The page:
Respiratory system organs and their functions new health advisor gas 69

The respiratory system plays a vital role in the body, by providing your cells with much needed oxygen, as well as excreting carbon dioxide, which can be deadly if allowed to accumulate. Major parts of the system include the airways, the lungs, and the muscles of respiration. This article will explain anatomy of the respiratory system, detailing the organs involved as well as the things that can go wrong. Anatomy of Respiratory System: Organs and Functions

The three major parts of the respiratory system all work together to carry out their task. The airways (nose, mouth, pharynx, larynx etc.) allow air to enter the body and into the lungs. The lungs work to pass oxygen into the body, whilst removing carbon dioxide from the body. The muscles of respiration, such as the diaphragm, work in unison to pump air into and out of the lungs whilst breathing.

Inhaling air through the mouth allows more inhalation, as the oral cavity is far larger than the nasal cavity. The air also has less distance to travel, meaning more air can enter your body and be used faster. The oral cavity has no hairs or filtering techniques, meaning the air you inhale does not undergo the filtration process.

Air that is inhaled enters the pharynx, where it descends into the larynx via a diversion from the epiglottis. As the pharynx is used for swallowing food as well as breathing, the epiglottis ensures that air can pass into the trachea, and that food enters the esophagus.

The main respiratory function of the trachea is to provide a clear and unhindered airway for air to enter and exit the lungs. Inside the trachea, small hairs reside upon the inner walls. These hairs catch dust and other contaminants from inhaled air, which are later expelled via coughing.

The diaphragm contracts to expand the space inside the thoracic cavity, whilst moving a few inches inferiorly into the abdominal cavity. Whilst this is happening, the intercostal muscles also contract, which moves the rip cage up and out. The contractions force air into the lungs, by creating a negative pressure through expansion.

Parts of the respiratory system and anatomy of respiratory system and organ functions cannot be complete if you don’t understand the transition between CO2 and O2. Once air has been inhaled, it passed through the airways until it reaches the alveoli within the lungs. Alveolus are surrounded by capillaries, through which the gasses enter and exit. Carbon dioxide enters the alveolus, where oxygen is extracted and passed back into the body. The constant blood flow prevents saturation of the blood, allowing for optimal transfer. The following picture better illustrates the process:

The respiratory system plays a vital role in the body, by providing your cells with much needed oxygen, as well as excreting carbon dioxide, which can be deadly if allowed to accumulate. Major parts of the system include the airways, the lungs, and the muscles of respiration. This article will explain anatomy of the respiratory system, detailing the organs involved as well as the things that can go wrong. Anatomy of Respiratory System: Organs and Functions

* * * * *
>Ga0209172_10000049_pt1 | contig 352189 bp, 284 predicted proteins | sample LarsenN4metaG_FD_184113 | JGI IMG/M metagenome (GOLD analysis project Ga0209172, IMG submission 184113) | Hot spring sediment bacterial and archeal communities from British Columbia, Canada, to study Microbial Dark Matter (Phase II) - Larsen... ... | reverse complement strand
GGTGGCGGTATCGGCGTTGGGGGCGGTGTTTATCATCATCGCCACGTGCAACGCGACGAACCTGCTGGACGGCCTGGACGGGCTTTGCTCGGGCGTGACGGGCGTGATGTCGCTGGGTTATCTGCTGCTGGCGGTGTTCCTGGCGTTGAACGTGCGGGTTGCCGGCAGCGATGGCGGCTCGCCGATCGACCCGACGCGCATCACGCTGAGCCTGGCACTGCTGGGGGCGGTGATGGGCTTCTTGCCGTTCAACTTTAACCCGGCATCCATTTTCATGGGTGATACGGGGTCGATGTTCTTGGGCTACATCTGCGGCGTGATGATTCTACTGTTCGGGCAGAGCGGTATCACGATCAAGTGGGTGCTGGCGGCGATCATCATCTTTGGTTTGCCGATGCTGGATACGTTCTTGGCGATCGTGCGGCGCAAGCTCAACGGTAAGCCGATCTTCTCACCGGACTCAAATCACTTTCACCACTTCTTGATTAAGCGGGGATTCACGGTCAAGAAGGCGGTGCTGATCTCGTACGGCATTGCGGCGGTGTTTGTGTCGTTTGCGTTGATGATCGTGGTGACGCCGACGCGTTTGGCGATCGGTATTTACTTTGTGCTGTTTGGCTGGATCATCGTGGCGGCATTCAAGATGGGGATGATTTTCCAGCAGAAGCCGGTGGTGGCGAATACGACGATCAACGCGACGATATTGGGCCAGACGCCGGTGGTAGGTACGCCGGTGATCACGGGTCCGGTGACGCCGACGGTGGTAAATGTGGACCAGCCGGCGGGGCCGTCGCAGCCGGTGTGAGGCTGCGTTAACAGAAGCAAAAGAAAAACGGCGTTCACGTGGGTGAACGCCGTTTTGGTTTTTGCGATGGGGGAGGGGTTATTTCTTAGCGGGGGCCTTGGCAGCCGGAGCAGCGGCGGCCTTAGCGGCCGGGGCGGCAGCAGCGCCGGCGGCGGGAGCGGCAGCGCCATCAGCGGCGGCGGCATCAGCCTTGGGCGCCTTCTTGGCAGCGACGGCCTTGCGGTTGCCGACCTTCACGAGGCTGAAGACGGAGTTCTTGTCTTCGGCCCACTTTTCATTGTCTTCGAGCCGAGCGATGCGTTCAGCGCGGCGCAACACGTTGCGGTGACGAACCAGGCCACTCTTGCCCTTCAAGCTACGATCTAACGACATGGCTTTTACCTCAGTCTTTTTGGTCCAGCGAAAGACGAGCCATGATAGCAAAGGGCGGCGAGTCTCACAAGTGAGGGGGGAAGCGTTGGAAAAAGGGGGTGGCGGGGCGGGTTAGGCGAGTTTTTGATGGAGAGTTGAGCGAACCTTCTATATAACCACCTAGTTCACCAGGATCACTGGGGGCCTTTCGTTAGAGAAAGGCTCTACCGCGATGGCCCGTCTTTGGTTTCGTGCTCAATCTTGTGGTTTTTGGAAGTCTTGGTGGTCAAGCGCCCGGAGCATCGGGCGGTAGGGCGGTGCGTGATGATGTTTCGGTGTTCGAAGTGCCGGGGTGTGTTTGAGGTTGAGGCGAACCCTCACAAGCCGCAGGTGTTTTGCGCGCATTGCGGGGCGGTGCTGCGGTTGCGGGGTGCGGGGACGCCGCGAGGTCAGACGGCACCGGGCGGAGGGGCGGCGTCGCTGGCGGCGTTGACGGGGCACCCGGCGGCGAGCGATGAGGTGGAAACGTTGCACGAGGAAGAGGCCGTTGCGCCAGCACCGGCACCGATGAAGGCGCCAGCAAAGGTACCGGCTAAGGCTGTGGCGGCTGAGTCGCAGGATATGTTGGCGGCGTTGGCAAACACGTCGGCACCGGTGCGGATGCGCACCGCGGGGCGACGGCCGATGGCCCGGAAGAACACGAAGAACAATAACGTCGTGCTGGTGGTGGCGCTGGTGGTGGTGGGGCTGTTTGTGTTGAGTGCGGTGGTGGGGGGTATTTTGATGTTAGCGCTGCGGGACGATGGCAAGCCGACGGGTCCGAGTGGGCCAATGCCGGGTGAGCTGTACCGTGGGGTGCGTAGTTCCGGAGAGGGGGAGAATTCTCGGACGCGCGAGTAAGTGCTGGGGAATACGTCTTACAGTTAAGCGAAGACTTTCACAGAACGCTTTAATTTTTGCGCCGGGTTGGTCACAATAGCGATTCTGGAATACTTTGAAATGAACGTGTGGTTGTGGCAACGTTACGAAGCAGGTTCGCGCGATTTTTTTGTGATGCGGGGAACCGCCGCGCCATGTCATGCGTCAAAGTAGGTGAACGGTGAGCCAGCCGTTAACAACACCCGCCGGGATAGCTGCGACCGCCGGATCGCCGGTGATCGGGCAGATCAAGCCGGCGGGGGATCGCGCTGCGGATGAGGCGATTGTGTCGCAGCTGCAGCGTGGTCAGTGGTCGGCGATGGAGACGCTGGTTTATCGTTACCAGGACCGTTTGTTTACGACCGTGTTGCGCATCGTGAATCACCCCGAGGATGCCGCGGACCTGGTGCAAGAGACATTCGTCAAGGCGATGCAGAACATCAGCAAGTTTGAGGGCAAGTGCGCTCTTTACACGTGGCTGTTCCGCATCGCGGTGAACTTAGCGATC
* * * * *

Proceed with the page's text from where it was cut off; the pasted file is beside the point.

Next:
The three major parts of the respiratory system all work together to carry out their task. The airways (nose, mouth, pharynx, larynx etc.) allow air to enter the body and into the lungs. The lungs work to pass oxygen into the body, whilst removing carbon dioxide from the body. The muscles of respiration, such as the diaphragm, work in unison to pump air into and out of the lungs whilst breathing.

Inhaling air through the mouth allows more inhalation, as the oral cavity is far larger than the nasal cavity. The air also has less distance to travel, meaning more air can enter your body and be used faster. The oral cavity has no hairs or filtering techniques, meaning the air you inhale does not undergo the filtration process.

Air that is inhaled enters the pharynx, where it descends into the larynx via a diversion from the epiglottis. As the pharynx is used for swallowing food as well as breathing, the epiglottis ensures that air can pass into the trachea, and that food enters the esophagus.

The main respiratory function of the trachea is to provide a clear and unhindered airway for air to enter and exit the lungs. Inside the trachea, small hairs reside upon the inner walls. These hairs catch dust and other contaminants from inhaled air, which are later expelled via coughing.

The diaphragm contracts to expand the space inside the thoracic cavity, whilst moving a few inches inferiorly into the abdominal cavity. Whilst this is happening, the intercostal muscles also contract, which moves the rip cage up and out. The contractions force air into the lungs, by creating a negative pressure through expansion.

Parts of the respiratory system and anatomy of respiratory system and organ functions cannot be complete if you don’t understand the transition between CO2 and O2. Once air has been inhaled, it passed through the airways until it reaches the alveoli within the lungs. Alveolus are surrounded by capillaries, through which the gasses enter and exit. Carbon dioxide enters the alveolus, where oxygen is extracted and passed back into the body. The constant blood flow prevents saturation of the blood, allowing for optimal transfer. The following picture better illustrates the process: